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Chow–Liu tree

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Title: Chow–Liu tree  
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Subject: Bayesian network, Joint probability distribution, Markov random field
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Chow–Liu tree

In probability theory and statistics Chow–Liu tree is an efficient method for constructing a second-order product approximation of a joint probability distribution, first described in a paper by Chow & Liu (1968). The goals of such a decomposition, as with such Bayesian networks in general, may be either data compression or inference.

The Chow–Liu representation

The Chow–Liu method describes a joint probability distribution P(X_{1},X_{2},\ldots,X_{n}) as a product of second-order conditional and marginal distributions. For example, the six-dimensional distribution P(X_{1},X_{2},X_{3},X_{4},X_{5},X_{6}) might be approximated as

P^{\prime }(X_{1},X_{2},X_{3},X_{4},X_{5},X_{6})=P(X_{6}|X_{5})P(X_{5}|X_{2})P(X_{4}|X_{2})P(X_{3}|X_{2})P(X_{2}|X_{1})P(X_{1})

where each new term in the product introduces just one new variable, and the product can be represented as a first-order dependency tree, as shown in the figure. The Chow–Liu algorithm (below) determines which conditional probabilities are to be used in the product approximation. In general, unless there are no third-order or higher-order interactions, the Chow–Liu approximation is indeed an approximation, and cannot capture the complete structure of the original distribution. Pearl (1988) provides a modern analysis of the Chow–Liu tree as a Bayesian network.

The Chow–Liu algorithm

Chow and Liu show how to select second-order terms for the product approximation so that, among all such second-order approximations (first-order dependency trees), the constructed approximation P^{\prime} has the minimum Kullback–Leibler distance to the actual distribution P, and is thus the closest approximation in the classical information-theoretic sense. The Kullback–Leibler distance between a second-order product approximation and the actual distribution is shown to be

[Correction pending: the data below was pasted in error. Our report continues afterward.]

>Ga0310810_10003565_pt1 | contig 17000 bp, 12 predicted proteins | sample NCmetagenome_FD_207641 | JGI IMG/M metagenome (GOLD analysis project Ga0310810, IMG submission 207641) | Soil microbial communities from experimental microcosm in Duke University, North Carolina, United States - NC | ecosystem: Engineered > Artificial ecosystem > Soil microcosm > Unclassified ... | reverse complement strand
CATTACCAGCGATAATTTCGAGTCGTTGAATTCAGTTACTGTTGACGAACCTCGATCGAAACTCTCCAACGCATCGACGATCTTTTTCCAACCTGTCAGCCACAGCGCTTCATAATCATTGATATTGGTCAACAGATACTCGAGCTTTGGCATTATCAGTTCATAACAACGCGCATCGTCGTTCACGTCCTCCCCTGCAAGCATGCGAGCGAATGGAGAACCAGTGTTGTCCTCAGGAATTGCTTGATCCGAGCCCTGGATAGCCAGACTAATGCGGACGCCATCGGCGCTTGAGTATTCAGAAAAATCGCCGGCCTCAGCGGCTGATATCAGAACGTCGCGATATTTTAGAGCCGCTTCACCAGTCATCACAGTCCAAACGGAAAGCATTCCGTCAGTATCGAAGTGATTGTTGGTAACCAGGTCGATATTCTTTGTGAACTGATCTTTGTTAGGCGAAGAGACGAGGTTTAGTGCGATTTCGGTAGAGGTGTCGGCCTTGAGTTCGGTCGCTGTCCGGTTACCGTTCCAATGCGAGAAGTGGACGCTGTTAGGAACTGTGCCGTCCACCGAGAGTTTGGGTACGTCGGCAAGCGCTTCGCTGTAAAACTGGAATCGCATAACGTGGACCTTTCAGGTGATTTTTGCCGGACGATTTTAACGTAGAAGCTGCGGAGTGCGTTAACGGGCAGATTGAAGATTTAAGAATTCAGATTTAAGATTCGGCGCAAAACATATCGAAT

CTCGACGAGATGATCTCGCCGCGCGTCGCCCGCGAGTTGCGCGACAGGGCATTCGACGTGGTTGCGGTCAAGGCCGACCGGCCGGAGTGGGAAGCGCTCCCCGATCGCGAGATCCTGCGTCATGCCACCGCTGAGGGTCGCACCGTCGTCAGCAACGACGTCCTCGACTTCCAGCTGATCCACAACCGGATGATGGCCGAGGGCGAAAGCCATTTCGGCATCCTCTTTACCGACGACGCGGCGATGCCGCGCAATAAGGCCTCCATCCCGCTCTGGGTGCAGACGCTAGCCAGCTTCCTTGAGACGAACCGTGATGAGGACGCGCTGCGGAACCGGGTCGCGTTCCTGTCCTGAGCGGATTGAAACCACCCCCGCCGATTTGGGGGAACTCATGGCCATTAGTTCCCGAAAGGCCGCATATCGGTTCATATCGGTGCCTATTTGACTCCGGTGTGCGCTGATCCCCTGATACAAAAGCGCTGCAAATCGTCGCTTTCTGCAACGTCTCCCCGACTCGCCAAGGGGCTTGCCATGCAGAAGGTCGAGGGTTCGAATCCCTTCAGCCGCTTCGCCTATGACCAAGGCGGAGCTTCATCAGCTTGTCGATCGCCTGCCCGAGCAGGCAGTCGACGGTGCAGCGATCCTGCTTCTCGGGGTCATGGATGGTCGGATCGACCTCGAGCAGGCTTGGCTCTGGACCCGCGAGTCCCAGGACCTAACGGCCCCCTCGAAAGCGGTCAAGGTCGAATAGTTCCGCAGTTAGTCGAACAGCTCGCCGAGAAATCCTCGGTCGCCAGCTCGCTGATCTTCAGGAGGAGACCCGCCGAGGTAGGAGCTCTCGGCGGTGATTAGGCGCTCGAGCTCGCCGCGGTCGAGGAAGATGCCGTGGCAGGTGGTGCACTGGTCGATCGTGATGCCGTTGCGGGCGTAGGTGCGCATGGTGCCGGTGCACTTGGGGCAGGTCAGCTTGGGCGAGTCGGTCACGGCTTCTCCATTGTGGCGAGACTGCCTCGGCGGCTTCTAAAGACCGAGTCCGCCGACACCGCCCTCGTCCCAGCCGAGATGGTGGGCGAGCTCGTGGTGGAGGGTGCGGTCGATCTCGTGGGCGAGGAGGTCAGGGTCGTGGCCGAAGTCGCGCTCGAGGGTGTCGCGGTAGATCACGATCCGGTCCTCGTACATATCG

D(P\parallel P^{\prime })=-\sum I(X_{i};X_{j(i)})+\sum H(X_{i})-H(X_{1},X_{2},\ldots ,X_{n})

where I(X_{i};X_{j(i)}) is the mutual information between variable X_{i} and its parent X_{j(i)} and H(X_{1},X_{2},\ldots ,X_{n}) is the joint entropy of variable set \{X_{1},X_{2},\ldots ,X_{n}\}. Since the terms \sum H(X_{i}) and H(X_{1},X_{2},\ldots ,X_{n}) are independent of the dependency ordering in the tree, only the sum of the pairwise mutual informations, \sum I(X_{i};X_{j(i)}), determines the quality of the approximation. Thus, if every branch (edge) on the tree is given a weight corresponding to the mutual information between the variables at its vertices, then the tree which provides the optimal second-order approximation to the target distribution is just the maximum-weight tree. The equation above also highlights the role of the dependencies in the approximation: When no dependencies exist, and the first term in the equation is absent, we have only an approximation based on first-order marginals, and the distance between the approximation and the true distribution is due to the redundancies that are not accounted for when the variables are treated as independent. As we specify second-order dependencies, we begin to capture some of that structure and reduce the distance between the two distributions.

Chow and Liu provide a simple algorithm for constructing the optimal tree; at each stage of the procedure the algorithm simply adds the maximum mutual information pair to the tree. See the original paper, Chow & Liu (1968), for full details. A more efficient tree construction algorithm for the common case of sparse data was outlined in Meilă (1999).

Chow and Wagner proved in a later paper Chow & Wagner (1973) that the learning of the Chow–Liu tree is consistent given samples (or observations) drawn i.i.d. from a tree-structured distribution. In other words, the probability of learning an incorrect tree decays to zero as the number of samples tends to infinity. The main idea in the proof is the continuity of the mutual information in the pairwise marginal distribution. Recently, the exponential rate of convergence of the error probability was provided.[1]

Variations on Chow–Liu trees

The obvious problem which occurs when the actual distribution is not in fact a second-order dependency tree can still in some cases be addressed by fusing or aggregating together densely connected subsets of variables to obtain a "large-node" Chow–Liu tree (Huang & King 2002), or by extending the idea of greedy maximum branch weight selection to non-tree (multiple parent) structures (Williamson 2000). (Similar techniques of variable substitution and construction are common in the Bayes network literature, e.g., for dealing with loops. See Pearl (1988).)

Generalizations of the Chow–Liu tree are the so called t-cherry junction trees. It is proved that the t-cherry junction trees provide a better or at least as good approximation for a discrete multivariate probability distribution as the Chow–Liu tree gives. For the third order t-cherry junction tree see (Kovács & Szántai 2010), for the kth-order t-cherry junction tree see (Szántai & Kovács 2010). The second order t-cherry junction tree is in fact the Chow–Liu tree.

See also



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